Application Security , Breach Notification , Business Continuity Management / Disaster Recovery

Equifax: What's Changed Since the 2017 Mega-Breach?

CISO Jamil Farshchi and Other Security Professionals Review Lessons Learned
Equifax: What's Changed Since the 2017 Mega-Breach?

Three years ago, consumer credit reporting firm Equifax suffered a massive data breach. But since then, company officials say they have worked tirelessly to address the shortcomings that allowed the breach to occur.

See Also: From CNAPP to CDR: The Cybersecurity Road Ahead

Equifax's current CISO, Jamil Farshchi, took on the job in February 2018, which was five months after the company issued its first public breach notification. Since then, multiple investigations have produced recommendations that security experts say don't just apply to Equifax, but should serve as a lesson for every organization that wants to maintain a more effective information security program (see: Learn From How Others Get Breached: Equifax Edition).

But Equifax was far from a bystander in its own recovery. Above all, three initiatives have been key to addressing both the cultural and infrastructure issues that had opened the door to the security incident, Farshchi told Information Security Media Group in a wide-ranging interview recapping lessons the company has learned since 2017 (see: Equifax CISO Jamil Farshchi Reflects on Breach, Recovery).

Specifically, he says, Equifax's most important post-breach initiatives included:

  • Improving systems monitoring;
  • Enhancing the security team’s communication with the C-suite;
  • Changing the corporate culture by getting employees to recognize the importance of cybersecurity.

Improving Systems Monitoring

Addressing systems monitoring, Farshchi says: "We've instituted this concept of assurance so we can consistently and continuously in real-time monitor not only the coverage but the effectiveness of every single one of our controls and cloud space. And so if someone does configure a firewall or whatever, we really see it - we can even proactively prevent them from being able to do that.”

Systems monitoring is a priority because the data breach stemmed from Equifax's security team failing to patch a vulnerability in Apache Struts even after it had been warned and conducted a search. This allowed threat actors to have access to the company’s network for several months.

"We've instituted this concept of assurance so we can consistently and continuously in real-time monitor not only the coverage but the effectiveness of every single one of our controls and cloud space," says Equifax CISO Jamil Farshchi.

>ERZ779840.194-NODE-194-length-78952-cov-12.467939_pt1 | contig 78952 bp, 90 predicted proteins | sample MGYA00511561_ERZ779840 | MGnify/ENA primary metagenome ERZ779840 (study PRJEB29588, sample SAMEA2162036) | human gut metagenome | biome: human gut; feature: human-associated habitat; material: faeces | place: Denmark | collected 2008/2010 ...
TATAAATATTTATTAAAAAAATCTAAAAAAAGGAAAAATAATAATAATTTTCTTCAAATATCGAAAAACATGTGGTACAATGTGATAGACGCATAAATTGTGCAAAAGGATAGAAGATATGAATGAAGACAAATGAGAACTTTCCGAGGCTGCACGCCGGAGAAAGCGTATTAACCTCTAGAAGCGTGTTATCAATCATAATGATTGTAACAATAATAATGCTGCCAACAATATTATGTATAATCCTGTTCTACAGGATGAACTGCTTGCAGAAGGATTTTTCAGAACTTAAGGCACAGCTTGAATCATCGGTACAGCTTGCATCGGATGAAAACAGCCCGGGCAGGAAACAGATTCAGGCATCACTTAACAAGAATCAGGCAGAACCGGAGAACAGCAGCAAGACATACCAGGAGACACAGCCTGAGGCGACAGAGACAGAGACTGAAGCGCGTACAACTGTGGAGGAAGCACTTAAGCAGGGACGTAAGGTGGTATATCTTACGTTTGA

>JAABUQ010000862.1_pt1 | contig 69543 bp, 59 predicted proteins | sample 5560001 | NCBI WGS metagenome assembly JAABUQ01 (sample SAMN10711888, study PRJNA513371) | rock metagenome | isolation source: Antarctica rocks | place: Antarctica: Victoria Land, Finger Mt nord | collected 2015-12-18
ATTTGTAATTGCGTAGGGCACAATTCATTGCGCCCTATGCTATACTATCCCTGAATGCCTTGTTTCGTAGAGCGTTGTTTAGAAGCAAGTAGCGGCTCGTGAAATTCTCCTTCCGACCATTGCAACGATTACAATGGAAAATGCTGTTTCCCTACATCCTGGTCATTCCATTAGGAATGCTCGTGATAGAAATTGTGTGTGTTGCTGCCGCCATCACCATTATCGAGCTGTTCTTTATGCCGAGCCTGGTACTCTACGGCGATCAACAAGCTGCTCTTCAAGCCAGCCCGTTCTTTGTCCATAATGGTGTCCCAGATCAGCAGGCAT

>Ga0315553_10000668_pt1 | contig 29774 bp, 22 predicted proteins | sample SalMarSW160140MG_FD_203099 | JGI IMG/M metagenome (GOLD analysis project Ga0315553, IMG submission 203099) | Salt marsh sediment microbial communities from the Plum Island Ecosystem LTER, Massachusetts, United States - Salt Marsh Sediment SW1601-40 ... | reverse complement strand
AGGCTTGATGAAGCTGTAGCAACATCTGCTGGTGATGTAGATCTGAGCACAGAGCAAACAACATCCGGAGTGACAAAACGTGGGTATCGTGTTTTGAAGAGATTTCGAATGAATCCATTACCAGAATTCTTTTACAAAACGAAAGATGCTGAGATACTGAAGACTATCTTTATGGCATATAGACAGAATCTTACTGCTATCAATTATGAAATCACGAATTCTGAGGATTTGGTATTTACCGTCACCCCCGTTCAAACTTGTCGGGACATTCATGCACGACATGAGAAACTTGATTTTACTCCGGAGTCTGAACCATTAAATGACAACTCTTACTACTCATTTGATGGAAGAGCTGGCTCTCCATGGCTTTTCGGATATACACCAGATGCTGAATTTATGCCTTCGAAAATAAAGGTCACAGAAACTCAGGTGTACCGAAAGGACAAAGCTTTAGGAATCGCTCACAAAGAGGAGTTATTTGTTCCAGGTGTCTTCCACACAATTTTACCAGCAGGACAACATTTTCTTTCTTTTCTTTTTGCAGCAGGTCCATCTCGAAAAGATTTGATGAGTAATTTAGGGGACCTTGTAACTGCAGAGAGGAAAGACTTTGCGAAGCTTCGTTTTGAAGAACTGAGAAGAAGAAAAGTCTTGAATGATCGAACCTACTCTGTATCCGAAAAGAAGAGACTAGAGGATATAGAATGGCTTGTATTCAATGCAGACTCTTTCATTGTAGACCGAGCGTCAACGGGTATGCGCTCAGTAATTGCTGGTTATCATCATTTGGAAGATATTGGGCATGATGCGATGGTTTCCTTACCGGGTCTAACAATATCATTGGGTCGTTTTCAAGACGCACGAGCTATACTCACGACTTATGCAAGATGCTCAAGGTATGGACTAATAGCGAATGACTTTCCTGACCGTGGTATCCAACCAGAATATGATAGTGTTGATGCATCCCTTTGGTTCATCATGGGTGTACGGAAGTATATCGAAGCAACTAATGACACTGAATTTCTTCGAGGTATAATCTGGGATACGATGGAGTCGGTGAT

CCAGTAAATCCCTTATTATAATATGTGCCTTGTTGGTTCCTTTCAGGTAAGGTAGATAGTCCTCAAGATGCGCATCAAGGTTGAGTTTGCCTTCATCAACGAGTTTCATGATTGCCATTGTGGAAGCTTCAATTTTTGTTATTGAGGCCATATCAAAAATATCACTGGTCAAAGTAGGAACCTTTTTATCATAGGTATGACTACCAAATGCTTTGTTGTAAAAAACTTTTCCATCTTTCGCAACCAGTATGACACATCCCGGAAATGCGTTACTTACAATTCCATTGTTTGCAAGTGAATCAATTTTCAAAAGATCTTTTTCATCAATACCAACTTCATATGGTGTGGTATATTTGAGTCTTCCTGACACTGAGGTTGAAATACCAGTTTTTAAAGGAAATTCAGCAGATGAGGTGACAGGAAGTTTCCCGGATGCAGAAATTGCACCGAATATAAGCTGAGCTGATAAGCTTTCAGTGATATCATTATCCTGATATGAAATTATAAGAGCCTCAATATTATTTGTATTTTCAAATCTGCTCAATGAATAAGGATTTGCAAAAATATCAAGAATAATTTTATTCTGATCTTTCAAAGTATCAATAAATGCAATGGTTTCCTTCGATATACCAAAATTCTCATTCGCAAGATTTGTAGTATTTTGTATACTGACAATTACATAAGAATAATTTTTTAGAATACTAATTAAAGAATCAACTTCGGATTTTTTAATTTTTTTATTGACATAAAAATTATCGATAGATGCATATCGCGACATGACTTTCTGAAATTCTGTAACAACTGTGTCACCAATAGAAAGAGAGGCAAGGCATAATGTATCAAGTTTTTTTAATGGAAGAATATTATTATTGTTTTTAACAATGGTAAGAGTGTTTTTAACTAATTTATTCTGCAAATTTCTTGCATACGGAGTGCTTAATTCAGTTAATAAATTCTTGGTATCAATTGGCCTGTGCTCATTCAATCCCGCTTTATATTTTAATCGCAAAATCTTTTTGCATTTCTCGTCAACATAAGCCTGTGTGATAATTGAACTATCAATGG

Facilitating Better Communication

The second initiative that Farshchi is pursuing focuses on being able to effectively communicate with the executive team, board of directors and other non-technical staffers on cybersecurity issues facing the company.

"We've established a framework to be able to more effectively communicate technical security risks in a businesslike fashion, tying into things like attack vectors," Farshchi says.

The CISO believes the framework Equifax has developed to accomplish this task works so well that he’s making it open source and freely available to others.

Changing the Culture

In the wake of the breach, cultural issues have been the most difficult challenge for Equifax to overcome, Farshchi says.

For example, to determine whether training is working, the company issues a scorecard to every employee - from the CEO on down - each month that shows how well they performed, from a cybersecurity perspective.

"We've applied educational best practices so that they get immediate feedback in terms of what they did right and what they did wrong," Farshchi says. "We put a positive spin on it; we try not to be negative and the downer all the time." The scorecard supplies immediate feedback on what a staff member should do and how they can do better.

Recap: Data Breach

Here's a recap on how the Equifax data breach occurred, and the subsequent fallout.

The breach first came to light publicly on Sept. 7, 2017, when Equifax issued its first breach notification, saying that the incident had begun earlier that year. Investigators ultimately found that hackers accessed 145 million Americans' consumer records, as well as 400,000 records for residents of the U.K., and 19,000 Canadians' records.

Exposed information included names, Social Security numbers, birth dates, addresses, and in some cases also driver's license numbers. In addition, 209,000 U.S. residents' credit card numbers were compromised.

Equifax first spotted the breach of its systems on July 29, 2017. After conducting an investigation, the company later announced that its systems had been compromised from mid-May to July of that year.

In the wake of the breach, Equifax CEO Richard Smith, CIO David Webb and CSO Susan Maudlin all announced their "retirement," and departed before the end of September (see: More Questions Raised After Equifax CIO, CSO 'Retire').